I have never been good at coming up with titles for articles. When writing for newspapers or magazines, I usually leave it up to the editor. There is some danger that comes with this, however.

Last week, I wrote a piece for Scientific American about similarities across languages. This piece was then picked up by Salon, which re-ran the article under a new title:
Chomsky's "Universal Language" is incomplete. Chomsky's theory does not adequately explain why different languages are so similar.
I agree that this is snappier than any title I would have come up with. It's also perhaps a bit snappier than the one Scientific American used. It's also dead wrong. For one, there is no such thing as Chomsky's "Universal Language." Or if there is, presumably it is love. Or maybe mathematics. Or maybe music. The term is "Universal Grammar."

If you squint, the subtitle isn't exactly wrong. In the article, I do claim that standard Universal Grammar theory's explanation of similarities across languages isn't quite right. But the title implies that UG suggests that languages are not that similar, whereas the real problem with UG is that -- at least on standard interpretations -- it suggests that languages should be more similar than they actually are.

I sent in a letter to "corrections" at Salon, and the title has now been switched to something more correct. The moral of the story? Apparently writing good titles really is just very hard.

GamesWithWords on Scientific American

Over the last week, has published two articles by me. The most recent, "Citizen Scientists decode meaning, memory and laughter," discusses how citizen science projects -- science projects involving collaborations between professional scientists and amateur volunteers -- are now being used to answer questions about the human mind.

Citizen Science – projects which involve collaboration between professional scientists and teams of enthusiastic amateurs — is big these days. It’s been great for layfolk interested in science, who can now not just read about science but participate in it. It has been great for scientists, with numerous mega-successes like Zooniverse and Foldit. Citizen Science has also been a boon for science writing, since readers can literally engage with the story.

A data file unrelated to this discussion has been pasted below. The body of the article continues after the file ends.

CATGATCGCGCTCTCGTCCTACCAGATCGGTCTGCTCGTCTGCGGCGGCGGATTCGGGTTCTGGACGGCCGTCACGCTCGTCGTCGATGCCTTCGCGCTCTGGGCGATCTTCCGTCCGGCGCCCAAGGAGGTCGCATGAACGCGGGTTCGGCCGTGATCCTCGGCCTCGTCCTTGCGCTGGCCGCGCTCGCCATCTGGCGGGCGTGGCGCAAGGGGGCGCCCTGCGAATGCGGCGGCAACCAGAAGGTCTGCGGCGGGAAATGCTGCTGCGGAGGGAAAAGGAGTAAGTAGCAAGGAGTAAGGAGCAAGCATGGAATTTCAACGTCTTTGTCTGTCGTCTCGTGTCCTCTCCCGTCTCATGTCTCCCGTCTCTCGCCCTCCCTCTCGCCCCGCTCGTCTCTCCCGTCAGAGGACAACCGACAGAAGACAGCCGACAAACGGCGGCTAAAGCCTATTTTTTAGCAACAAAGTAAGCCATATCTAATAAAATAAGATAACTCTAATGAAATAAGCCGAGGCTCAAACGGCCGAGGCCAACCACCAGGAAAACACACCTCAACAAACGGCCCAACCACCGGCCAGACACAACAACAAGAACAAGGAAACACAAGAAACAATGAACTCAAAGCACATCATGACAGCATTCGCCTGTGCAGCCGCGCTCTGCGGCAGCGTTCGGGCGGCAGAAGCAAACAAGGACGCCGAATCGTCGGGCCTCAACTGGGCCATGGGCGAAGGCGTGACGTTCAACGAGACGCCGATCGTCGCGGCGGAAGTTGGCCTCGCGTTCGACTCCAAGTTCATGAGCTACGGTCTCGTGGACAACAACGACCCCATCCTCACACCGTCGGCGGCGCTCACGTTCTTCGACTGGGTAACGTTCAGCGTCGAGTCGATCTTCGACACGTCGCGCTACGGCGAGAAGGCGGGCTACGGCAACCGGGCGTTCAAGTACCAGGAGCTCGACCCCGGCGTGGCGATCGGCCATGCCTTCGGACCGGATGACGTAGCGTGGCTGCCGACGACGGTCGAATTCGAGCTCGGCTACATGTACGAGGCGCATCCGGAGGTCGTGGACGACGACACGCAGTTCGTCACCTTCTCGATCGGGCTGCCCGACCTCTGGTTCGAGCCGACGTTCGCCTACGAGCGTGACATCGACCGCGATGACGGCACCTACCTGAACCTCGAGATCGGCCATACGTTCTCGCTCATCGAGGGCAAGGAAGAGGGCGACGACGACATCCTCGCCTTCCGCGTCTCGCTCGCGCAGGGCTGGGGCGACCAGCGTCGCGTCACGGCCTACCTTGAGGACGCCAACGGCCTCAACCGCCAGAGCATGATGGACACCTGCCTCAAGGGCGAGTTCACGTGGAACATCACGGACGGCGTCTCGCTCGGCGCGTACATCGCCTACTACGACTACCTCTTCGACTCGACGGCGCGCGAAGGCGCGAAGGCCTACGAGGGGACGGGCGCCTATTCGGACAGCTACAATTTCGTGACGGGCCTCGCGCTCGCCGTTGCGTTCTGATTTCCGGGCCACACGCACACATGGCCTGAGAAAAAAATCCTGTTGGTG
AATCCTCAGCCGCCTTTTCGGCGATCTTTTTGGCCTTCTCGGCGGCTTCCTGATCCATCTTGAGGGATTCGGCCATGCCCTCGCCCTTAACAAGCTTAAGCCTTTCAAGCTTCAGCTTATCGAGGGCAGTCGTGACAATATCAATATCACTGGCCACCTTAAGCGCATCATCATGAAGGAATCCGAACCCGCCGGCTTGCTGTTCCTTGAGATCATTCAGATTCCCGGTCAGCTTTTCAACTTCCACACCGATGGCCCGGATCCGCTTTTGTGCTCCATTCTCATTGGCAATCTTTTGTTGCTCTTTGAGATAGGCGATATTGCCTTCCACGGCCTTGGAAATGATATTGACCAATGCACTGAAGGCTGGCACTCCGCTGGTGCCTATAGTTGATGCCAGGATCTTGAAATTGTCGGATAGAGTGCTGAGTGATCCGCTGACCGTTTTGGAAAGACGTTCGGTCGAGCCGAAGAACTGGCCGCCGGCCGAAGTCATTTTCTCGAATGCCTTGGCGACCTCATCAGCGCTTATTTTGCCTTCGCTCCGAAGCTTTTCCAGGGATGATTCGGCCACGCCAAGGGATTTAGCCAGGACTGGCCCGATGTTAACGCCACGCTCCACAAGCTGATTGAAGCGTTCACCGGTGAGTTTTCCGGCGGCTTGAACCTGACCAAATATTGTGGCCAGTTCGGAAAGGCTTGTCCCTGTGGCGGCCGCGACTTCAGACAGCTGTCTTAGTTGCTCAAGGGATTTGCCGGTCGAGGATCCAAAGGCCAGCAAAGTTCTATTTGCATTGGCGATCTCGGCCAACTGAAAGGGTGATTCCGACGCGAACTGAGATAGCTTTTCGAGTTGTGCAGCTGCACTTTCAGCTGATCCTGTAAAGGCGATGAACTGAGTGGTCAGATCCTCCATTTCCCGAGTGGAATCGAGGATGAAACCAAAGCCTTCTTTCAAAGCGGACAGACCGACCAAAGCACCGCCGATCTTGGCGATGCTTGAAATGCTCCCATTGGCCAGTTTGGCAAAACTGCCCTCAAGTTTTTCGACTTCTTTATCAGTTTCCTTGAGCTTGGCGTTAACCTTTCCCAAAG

However, the Citizen Science bonanza has not contributed to all scientific disciplines equally, with many projects in zoology and astronomy but less in physics and the science of the mind. It is maybe no surprise that there have been few Citizen Science projects in particle physics (not many people have accelerators in their back yards!), but the fact that there has been very little Citizen Science of the mind is perhaps more remarkable.

The article goes on to discuss three new mind-related citizen science projects, including our own VerbCorner project.

The second, "How to understand the deep structures of language," describes some really exciting work on how to explain linguistic universals -- work that was conducted by colleagues of mine at MIT.
In an exciting recent paper, Ted Gibson and colleagues provide evidence for a design-constraint explanation of a well-known bias involving case endings and word order. Case-markers are special affixes stuck onto nouns that specify whether the noun is the subject or object (etc.) of the verb. In English, you can see this on pronouns (compare "she talked with her"), but otherwise, English, like most SVO languages (languages where the typical word order is Subject, Verb, Object) does not mark case. In contrast, Japanese, like most SOV languages (languages where the typical word order is Subject, Object, Verb) does mark case, with -wa added to subjects and -o added to direct objects. "Yasu saw the bird" is translated as "Yasu-wa tori-o mita" and "The bird saw Yasu" is translated as "Tori-wa Yasu-o mita." The question is why there is this relationship between case-marking and SOV word order.
The article ran in the Mind Matters column, which invites scientists to write about the paper that came out in the last year that they are most excited about. It was very easy for me to choose this one.

Language and Memory Redux

One week only: If you did not do our Language and Memory task when it was running earlier this year, now is your chance. We just re-launched it to collect some additional data.

I expect we'll have enough data without a week to finish this line of studies, rewrite the paper (this is a follow-up experiment that was requested by peer reviewers), and also post the full results here.

Вы понимаете по-русски?

У нас новый русский эксперимент. Большинство психолингвистов занимаются английским. Мы хотим узнать больше об остальних. Не волнуйтесь -- я не сам перевёл эксперимент. Перевела его настоящая рускоязычная!

If you didn't understand that, that's fine. We're recruiting participants for a new experiment in Russian. Apparently you aren't eligible. :)

Much of the research on language is done on a single language: English. In part, that's because many researchers happen to live in English-speaking countries. The great thing about the Internet is we are freed from the tyranny of geography.

One week left to vote

There is less than a week left to vote for our panel at SXSW -- or to leave comments (apparently comments are weighted more heavily than mere votes). 

There is less than a week left to vote for our panel at SXSW -- or to leave comments (apparently comments are weighted more heavily that mere votes). So if you want to support our work in improving psychology and the study of the mind & language, please go vote.

Go to this link to create an SXSW account:
Then go to this link and click on the thumb’s up (on the left under “Cast Your Vote”) to vote for us: